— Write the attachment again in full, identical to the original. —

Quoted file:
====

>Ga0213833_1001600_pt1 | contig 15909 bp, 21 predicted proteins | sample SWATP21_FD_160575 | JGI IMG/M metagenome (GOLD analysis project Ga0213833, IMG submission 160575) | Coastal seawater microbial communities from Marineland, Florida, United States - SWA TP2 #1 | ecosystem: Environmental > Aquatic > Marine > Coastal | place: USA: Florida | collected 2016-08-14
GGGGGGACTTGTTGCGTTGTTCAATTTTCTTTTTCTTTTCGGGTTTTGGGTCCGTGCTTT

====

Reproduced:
>Ga0213833_1001600_pt1 | contig 15909 bp, 21 predicted proteins | sample SWATP21_FD_160575 | JGI IMG/M metagenome (GOLD analysis project Ga0213833, IMG submission 160575) | Coastal seawater microbial communities from Marineland, Florida, United States - SWA TP2 #1 | ecosystem: Environmental > Aquatic > Marine > Coastal | place: USA: Florida | collected 2016-08-14
GGGGGGACTTGTTGCGTTGTTCAATTTTCTTTTTCTTTTCGGGTTTTGGGTCCGTGCTTT